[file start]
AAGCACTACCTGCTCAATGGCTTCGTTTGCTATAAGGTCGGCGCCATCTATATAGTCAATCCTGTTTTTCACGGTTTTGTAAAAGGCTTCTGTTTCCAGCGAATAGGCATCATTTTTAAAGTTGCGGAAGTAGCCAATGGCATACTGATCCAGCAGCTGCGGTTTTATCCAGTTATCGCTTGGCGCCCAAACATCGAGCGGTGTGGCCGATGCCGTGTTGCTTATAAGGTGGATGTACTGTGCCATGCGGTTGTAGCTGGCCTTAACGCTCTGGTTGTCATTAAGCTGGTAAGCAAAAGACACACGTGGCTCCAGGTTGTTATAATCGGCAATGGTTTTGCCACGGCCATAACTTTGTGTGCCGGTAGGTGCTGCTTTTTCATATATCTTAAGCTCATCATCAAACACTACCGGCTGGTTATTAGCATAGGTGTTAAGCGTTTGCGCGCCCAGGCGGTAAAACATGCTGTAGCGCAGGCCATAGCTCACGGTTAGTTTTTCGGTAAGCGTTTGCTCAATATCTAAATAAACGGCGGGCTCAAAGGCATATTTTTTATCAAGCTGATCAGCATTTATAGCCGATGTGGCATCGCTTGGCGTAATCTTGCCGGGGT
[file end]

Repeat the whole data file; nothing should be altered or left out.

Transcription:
AAGCACTACCTGCTCAATGGCTTCGTTTGCTATAAGGTCGGCGCCATCTATATAGTCAATCCTGTTTTTCACGGTTTTGTAAAAGGCTTCTGTTTCCAGCGAATAGGCATCATTTTTAAAGTTGCGGAAGTAGCCAATGGCATACTGATCCAGCAGCTGCGGTTTTATCCAGTTATCGCTTGGCGCCCAAACATCGAGCGGTGTGGCCGATGCCGTGTTGCTTATAAGGTGGATGTACTGTGCCATGCGGTTGTAGCTGGCCTTAACGCTCTGGTTGTCATTAAGCTGGTAAGCAAAAGACACACGTGGCTCCAGGTTGTTATAATCGGCAATGGTTTTGCCACGGCCATAACTTTGTGTGCCGGTAGGTGCTGCTTTTTCATATATCTTAAGCTCATCATCAAACACTACCGGCTGGTTATTAGCATAGGTGTTAAGCGTTTGCGCGCCCAGGCGGTAAAACATGCTGTAGCGCAGGCCATAGCTCACGGTTAGTTTTTCGGTAAGCGTTTGCTCAATATCTAAATAAACGGCGGGCTCAAAGGCATATTTTTTATCAAGCTGATCAGCATTTATAGCCGATGTGGCATCGCTTGGCGTAATCTTGCCGGGGT